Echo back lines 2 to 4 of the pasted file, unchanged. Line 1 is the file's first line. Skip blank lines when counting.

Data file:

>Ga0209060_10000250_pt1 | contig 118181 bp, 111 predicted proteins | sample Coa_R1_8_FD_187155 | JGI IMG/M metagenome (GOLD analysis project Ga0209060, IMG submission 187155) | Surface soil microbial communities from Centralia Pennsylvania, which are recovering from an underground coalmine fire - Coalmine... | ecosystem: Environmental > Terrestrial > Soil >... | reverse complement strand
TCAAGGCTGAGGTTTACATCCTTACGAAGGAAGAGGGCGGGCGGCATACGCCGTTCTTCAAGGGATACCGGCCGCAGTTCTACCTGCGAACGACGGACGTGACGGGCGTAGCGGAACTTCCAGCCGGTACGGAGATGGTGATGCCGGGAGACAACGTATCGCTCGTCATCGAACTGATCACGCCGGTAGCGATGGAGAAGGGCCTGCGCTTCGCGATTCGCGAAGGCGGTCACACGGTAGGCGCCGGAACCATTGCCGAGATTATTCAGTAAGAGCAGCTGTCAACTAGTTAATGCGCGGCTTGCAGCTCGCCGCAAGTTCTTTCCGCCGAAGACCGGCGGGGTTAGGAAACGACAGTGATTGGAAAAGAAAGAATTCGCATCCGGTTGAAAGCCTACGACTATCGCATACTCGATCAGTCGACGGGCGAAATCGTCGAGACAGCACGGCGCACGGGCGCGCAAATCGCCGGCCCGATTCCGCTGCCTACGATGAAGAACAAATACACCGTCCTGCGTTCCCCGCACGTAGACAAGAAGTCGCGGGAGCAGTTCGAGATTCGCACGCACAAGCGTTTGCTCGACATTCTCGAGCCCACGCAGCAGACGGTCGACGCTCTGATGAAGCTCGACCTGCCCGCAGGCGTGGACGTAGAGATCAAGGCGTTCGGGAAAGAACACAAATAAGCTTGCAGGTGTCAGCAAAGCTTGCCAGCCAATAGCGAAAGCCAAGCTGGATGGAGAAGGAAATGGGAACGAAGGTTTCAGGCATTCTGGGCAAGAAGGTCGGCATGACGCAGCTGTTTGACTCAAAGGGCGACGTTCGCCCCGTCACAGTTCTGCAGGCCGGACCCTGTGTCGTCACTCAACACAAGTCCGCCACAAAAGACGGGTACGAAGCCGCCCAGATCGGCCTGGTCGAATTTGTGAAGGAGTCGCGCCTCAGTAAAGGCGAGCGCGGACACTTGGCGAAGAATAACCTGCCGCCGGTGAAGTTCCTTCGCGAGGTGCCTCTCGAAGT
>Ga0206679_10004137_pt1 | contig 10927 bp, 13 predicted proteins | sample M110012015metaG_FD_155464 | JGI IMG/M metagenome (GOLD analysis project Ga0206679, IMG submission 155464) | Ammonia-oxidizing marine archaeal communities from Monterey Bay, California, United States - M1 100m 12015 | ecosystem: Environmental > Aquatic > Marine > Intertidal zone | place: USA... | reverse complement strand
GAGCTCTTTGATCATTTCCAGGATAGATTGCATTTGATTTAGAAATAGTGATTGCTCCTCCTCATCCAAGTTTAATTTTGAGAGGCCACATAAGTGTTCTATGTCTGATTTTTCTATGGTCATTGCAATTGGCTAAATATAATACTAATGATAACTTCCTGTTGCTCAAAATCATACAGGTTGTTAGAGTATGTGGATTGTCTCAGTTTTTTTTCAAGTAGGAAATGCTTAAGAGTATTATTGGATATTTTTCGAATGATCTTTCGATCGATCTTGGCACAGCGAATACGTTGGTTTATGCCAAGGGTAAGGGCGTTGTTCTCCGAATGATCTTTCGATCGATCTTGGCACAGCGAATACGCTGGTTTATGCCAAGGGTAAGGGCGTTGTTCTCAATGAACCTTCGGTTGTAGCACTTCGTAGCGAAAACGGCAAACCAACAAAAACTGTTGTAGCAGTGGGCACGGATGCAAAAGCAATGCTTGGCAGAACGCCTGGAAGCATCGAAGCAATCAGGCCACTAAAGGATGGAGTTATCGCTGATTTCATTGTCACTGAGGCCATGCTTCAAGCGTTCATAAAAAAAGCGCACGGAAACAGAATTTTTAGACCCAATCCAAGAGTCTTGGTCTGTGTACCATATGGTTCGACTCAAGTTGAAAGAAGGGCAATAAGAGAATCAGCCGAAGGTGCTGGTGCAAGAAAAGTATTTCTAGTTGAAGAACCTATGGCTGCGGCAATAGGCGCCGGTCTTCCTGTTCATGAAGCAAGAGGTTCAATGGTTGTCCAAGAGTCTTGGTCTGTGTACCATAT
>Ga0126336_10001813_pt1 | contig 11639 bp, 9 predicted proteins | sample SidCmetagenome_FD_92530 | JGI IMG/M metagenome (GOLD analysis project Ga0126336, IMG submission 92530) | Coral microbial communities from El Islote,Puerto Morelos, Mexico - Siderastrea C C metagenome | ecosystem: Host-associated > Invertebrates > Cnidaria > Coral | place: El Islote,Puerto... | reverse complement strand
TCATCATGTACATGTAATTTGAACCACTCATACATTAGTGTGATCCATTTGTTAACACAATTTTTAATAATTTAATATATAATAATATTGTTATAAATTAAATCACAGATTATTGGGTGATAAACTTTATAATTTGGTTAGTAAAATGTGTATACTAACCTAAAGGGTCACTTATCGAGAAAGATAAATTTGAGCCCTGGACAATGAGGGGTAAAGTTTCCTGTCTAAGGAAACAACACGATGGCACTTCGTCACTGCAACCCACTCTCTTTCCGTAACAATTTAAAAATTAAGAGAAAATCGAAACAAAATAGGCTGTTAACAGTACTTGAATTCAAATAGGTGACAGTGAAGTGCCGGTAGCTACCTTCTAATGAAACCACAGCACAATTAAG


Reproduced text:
TCAAGGCTGAGGTTTACATCCTTACGAAGGAAGAGGGCGGGCGGCATACGCCGTTCTTCAAGGGATACCGGCCGCAGTTCTACCTGCGAACGACGGACGTGACGGGCGTAGCGGAACTTCCAGCCGGTACGGAGATGGTGATGCCGGGAGACAACGTATCGCTCGTCATCGAACTGATCACGCCGGTAGCGATGGAGAAGGGCCTGCGCTTCGCGATTCGCGAAGGCGGTCACACGGTAGGCGCCGGAACCATTGCCGAGATTATTCAGTAAGAGCAGCTGTCAACTAGTTAATGCGCGGCTTGCAGCTCGCCGCAAGTTCTTTCCGCCGAAGACCGGCGGGGTTAGGAAACGACAGTGATTGGAAAAGAAAGAATTCGCATCCGGTTGAAAGCCTACGACTATCGCATACTCGATCAGTCGACGGGCGAAATCGTCGAGACAGCACGGCGCACGGGCGCGCAAATCGCCGGCCCGATTCCGCTGCCTACGATGAAGAACAAATACACCGTCCTGCGTTCCCCGCACGTAGACAAGAAGTCGCGGGAGCAGTTCGAGATTCGCACGCACAAGCGTTTGCTCGACATTCTCGAGCCCACGCAGCAGACGGTCGACGCTCTGATGAAGCTCGACCTGCCCGCAGGCGTGGACGTAGAGATCAAGGCGTTCGGGAAAGAACACAAATAAGCTTGCAGGTGTCAGCAAAGCTTGCCAGCCAATAGCGAAAGCCAAGCTGGATGGAGAAGGAAATGGGAACGAAGGTTTCAGGCATTCTGGGCAAGAAGGTCGGCATGACGCAGCTGTTTGACTCAAAGGGCGACGTTCGCCCCGTCACAGTTCTGCAGGCCGGACCCTGTGTCGTCACTCAACACAAGTCCGCCACAAAAGACGGGTACGAAGCCGCCCAGATCGGCCTGGTCGAATTTGTGAAGGAGTCGCGCCTCAGTAAAGGCGAGCGCGGACACTTGGCGAAGAATAACCTGCCGCCGGTGAAGTTCCTTCGCGAGGTGCCTCTCGAAGT
>Ga0206679_10004137_pt1 | contig 10927 bp, 13 predicted proteins | sample M110012015metaG_FD_155464 | JGI IMG/M metagenome (GOLD analysis project Ga0206679, IMG submission 155464) | Ammonia-oxidizing marine archaeal communities from Monterey Bay, California, United States - M1 100m 12015 | ecosystem: Environmental > Aquatic > Marine > Intertidal zone | place: USA... | reverse complement strand
GAGCTCTTTGATCATTTCCAGGATAGATTGCATTTGATTTAGAAATAGTGATTGCTCCTCCTCATCCAAGTTTAATTTTGAGAGGCCACATAAGTGTTCTATGTCTGATTTTTCTATGGTCATTGCAATTGGCTAAATATAATACTAATGATAACTTCCTGTTGCTCAAAATCATACAGGTTGTTAGAGTATGTGGATTGTCTCAGTTTTTTTTCAAGTAGGAAATGCTTAAGAGTATTATTGGATATTTTTCGAATGATCTTTCGATCGATCTTGGCACAGCGAATACGTTGGTTTATGCCAAGGGTAAGGGCGTTGTTCTCCGAATGATCTTTCGATCGATCTTGGCACAGCGAATACGCTGGTTTATGCCAAGGGTAAGGGCGTTGTTCTCAATGAACCTTCGGTTGTAGCACTTCGTAGCGAAAACGGCAAACCAACAAAAACTGTTGTAGCAGTGGGCACGGATGCAAAAGCAATGCTTGGCAGAACGCCTGGAAGCATCGAAGCAATCAGGCCACTAAAGGATGGAGTTATCGCTGATTTCATTGTCACTGAGGCCATGCTTCAAGCGTTCATAAAAAAAGCGCACGGAAACAGAATTTTTAGACCCAATCCAAGAGTCTTGGTCTGTGTACCATATGGTTCGACTCAAGTTGAAAGAAGGGCAATAAGAGAATCAGCCGAAGGTGCTGGTGCAAGAAAAGTATTTCTAGTTGAAGAACCTATGGCTGCGGCAATAGGCGCCGGTCTTCCTGTTCATGAAGCAAGAGGTTCAATGGTTGTCCAAGAGTCTTGGTCTGTGTACCATAT